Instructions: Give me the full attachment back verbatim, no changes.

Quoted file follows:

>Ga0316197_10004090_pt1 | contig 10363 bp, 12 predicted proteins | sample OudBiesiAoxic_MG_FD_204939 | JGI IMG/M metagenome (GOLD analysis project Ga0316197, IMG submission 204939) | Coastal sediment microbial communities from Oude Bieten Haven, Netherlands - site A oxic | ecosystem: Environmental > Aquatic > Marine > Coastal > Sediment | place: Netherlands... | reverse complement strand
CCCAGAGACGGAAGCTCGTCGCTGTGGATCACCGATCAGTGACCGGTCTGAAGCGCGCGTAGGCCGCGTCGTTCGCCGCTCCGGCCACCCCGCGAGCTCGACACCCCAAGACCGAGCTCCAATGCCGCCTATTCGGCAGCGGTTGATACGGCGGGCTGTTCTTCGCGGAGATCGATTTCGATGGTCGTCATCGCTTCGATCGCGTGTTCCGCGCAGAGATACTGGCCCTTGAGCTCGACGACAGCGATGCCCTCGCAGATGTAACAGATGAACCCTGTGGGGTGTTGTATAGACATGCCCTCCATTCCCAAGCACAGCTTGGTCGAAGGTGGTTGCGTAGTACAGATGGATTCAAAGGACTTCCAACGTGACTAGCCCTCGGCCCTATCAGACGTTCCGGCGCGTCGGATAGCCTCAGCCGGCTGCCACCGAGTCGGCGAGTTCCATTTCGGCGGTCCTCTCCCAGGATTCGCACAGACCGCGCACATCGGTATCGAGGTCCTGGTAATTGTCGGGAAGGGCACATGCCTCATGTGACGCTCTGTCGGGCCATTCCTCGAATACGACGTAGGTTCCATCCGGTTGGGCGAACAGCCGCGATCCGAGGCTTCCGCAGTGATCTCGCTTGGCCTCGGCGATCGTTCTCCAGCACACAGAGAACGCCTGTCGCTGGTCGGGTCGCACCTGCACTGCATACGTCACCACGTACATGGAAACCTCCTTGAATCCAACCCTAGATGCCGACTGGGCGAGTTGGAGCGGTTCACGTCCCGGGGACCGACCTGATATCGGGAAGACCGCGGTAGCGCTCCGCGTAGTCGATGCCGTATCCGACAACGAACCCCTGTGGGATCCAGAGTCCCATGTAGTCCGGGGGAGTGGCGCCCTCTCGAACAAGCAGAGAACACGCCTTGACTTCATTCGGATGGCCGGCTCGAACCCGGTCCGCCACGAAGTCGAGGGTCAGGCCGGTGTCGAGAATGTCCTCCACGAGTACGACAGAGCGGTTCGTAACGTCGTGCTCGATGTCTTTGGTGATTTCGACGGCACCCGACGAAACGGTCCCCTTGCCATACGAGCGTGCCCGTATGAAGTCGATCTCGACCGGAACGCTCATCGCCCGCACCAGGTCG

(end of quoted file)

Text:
>Ga0316197_10004090_pt1 | contig 10363 bp, 12 predicted proteins | sample OudBiesiAoxic_MG_FD_204939 | JGI IMG/M metagenome (GOLD analysis project Ga0316197, IMG submission 204939) | Coastal sediment microbial communities from Oude Bieten Haven, Netherlands - site A oxic | ecosystem: Environmental > Aquatic > Marine > Coastal > Sediment | place: Netherlands... | reverse complement strand
CCCAGAGACGGAAGCTCGTCGCTGTGGATCACCGATCAGTGACCGGTCTGAAGCGCGCGTAGGCCGCGTCGTTCGCCGCTCCGGCCACCCCGCGAGCTCGACACCCCAAGACCGAGCTCCAATGCCGCCTATTCGGCAGCGGTTGATACGGCGGGCTGTTCTTCGCGGAGATCGATTTCGATGGTCGTCATCGCTTCGATCGCGTGTTCCGCGCAGAGATACTGGCCCTTGAGCTCGACGACAGCGATGCCCTCGCAGATGTAACAGATGAACCCTGTGGGGTGTTGTATAGACATGCCCTCCATTCCCAAGCACAGCTTGGTCGAAGGTGGTTGCGTAGTACAGATGGATTCAAAGGACTTCCAACGTGACTAGCCCTCGGCCCTATCAGACGTTCCGGCGCGTCGGATAGCCTCAGCCGGCTGCCACCGAGTCGGCGAGTTCCATTTCGGCGGTCCTCTCCCAGGATTCGCACAGACCGCGCACATCGGTATCGAGGTCCTGGTAATTGTCGGGAAGGGCACATGCCTCATGTGACGCTCTGTCGGGCCATTCCTCGAATACGACGTAGGTTCCATCCGGTTGGGCGAACAGCCGCGATCCGAGGCTTCCGCAGTGATCTCGCTTGGCCTCGGCGATCGTTCTCCAGCACACAGAGAACGCCTGTCGCTGGTCGGGTCGCACCTGCACTGCATACGTCACCACGTACATGGAAACCTCCTTGAATCCAACCCTAGATGCCGACTGGGCGAGTTGGAGCGGTTCACGTCCCGGGGACCGACCTGATATCGGGAAGACCGCGGTAGCGCTCCGCGTAGTCGATGCCGTATCCGACAACGAACCCCTGTGGGATCCAGAGTCCCATGTAGTCCGGGGGAGTGGCGCCCTCTCGAACAAGCAGAGAACACGCCTTGACTTCATTCGGATGGCCGGCTCGAACCCGGTCCGCCACGAAGTCGAGGGTCAGGCCGGTGTCGAGAATGTCCTCCACGAGTACGACAGAGCGGTTCGTAACGTCGTGCTCGATGTCTTTGGTGATTTCGACGGCACCCGACGAAACGGTCCCCTTGCCATACGAGCGTGCCCGTATGAAGTCGATCTCGACCGGAACGCTCATCGCCCGCACCAGGTCG